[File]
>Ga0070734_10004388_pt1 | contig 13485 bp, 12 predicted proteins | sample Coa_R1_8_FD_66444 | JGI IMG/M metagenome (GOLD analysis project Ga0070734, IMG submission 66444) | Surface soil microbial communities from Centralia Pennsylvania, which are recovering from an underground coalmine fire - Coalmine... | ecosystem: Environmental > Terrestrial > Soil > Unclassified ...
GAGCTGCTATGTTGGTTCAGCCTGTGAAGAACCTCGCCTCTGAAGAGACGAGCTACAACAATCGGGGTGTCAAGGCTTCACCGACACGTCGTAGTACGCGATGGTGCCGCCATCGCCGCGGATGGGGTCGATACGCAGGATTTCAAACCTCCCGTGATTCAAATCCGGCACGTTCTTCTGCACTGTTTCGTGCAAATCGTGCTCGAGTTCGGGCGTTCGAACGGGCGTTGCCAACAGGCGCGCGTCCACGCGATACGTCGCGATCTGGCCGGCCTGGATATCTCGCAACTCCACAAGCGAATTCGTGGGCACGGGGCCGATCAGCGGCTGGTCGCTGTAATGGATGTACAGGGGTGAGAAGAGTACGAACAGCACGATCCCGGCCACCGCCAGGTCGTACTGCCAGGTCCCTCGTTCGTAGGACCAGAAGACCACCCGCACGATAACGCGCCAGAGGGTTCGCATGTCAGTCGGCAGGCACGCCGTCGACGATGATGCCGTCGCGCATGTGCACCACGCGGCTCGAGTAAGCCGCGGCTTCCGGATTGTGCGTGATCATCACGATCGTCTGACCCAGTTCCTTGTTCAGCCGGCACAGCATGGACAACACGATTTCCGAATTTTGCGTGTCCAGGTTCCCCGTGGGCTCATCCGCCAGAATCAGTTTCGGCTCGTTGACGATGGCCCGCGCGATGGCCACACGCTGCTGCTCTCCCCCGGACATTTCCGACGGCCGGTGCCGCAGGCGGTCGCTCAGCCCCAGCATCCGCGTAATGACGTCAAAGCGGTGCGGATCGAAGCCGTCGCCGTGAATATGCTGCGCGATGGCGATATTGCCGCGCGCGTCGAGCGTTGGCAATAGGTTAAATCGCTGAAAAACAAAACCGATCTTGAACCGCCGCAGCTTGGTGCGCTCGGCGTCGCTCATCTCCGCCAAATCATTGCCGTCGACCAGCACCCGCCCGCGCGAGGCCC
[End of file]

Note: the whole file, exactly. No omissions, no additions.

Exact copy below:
>Ga0070734_10004388_pt1 | contig 13485 bp, 12 predicted proteins | sample Coa_R1_8_FD_66444 | JGI IMG/M metagenome (GOLD analysis project Ga0070734, IMG submission 66444) | Surface soil microbial communities from Centralia Pennsylvania, which are recovering from an underground coalmine fire - Coalmine... | ecosystem: Environmental > Terrestrial > Soil > Unclassified ...
GAGCTGCTATGTTGGTTCAGCCTGTGAAGAACCTCGCCTCTGAAGAGACGAGCTACAACAATCGGGGTGTCAAGGCTTCACCGACACGTCGTAGTACGCGATGGTGCCGCCATCGCCGCGGATGGGGTCGATACGCAGGATTTCAAACCTCCCGTGATTCAAATCCGGCACGTTCTTCTGCACTGTTTCGTGCAAATCGTGCTCGAGTTCGGGCGTTCGAACGGGCGTTGCCAACAGGCGCGCGTCCACGCGATACGTCGCGATCTGGCCGGCCTGGATATCTCGCAACTCCACAAGCGAATTCGTGGGCACGGGGCCGATCAGCGGCTGGTCGCTGTAATGGATGTACAGGGGTGAGAAGAGTACGAACAGCACGATCCCGGCCACCGCCAGGTCGTACTGCCAGGTCCCTCGTTCGTAGGACCAGAAGACCACCCGCACGATAACGCGCCAGAGGGTTCGCATGTCAGTCGGCAGGCACGCCGTCGACGATGATGCCGTCGCGCATGTGCACCACGCGGCTCGAGTAAGCCGCGGCTTCCGGATTGTGCGTGATCATCACGATCGTCTGACCCAGTTCCTTGTTCAGCCGGCACAGCATGGACAACACGATTTCCGAATTTTGCGTGTCCAGGTTCCCCGTGGGCTCATCCGCCAGAATCAGTTTCGGCTCGTTGACGATGGCCCGCGCGATGGCCACACGCTGCTGCTCTCCCCCGGACATTTCCGACGGCCGGTGCCGCAGGCGGTCGCTCAGCCCCAGCATCCGCGTAATGACGTCAAAGCGGTGCGGATCGAAGCCGTCGCCGTGAATATGCTGCGCGATGGCGATATTGCCGCGCGCGTCGAGCGTTGGCAATAGGTTAAATCGCTGAAAAACAAAACCGATCTTGAACCGCCGCAGCTTGGTGCGCTCGGCGTCGCTCATCTCCGCCAAATCATTGCCGTCGACCAGCACCCGCCCGCGCGAGGCCC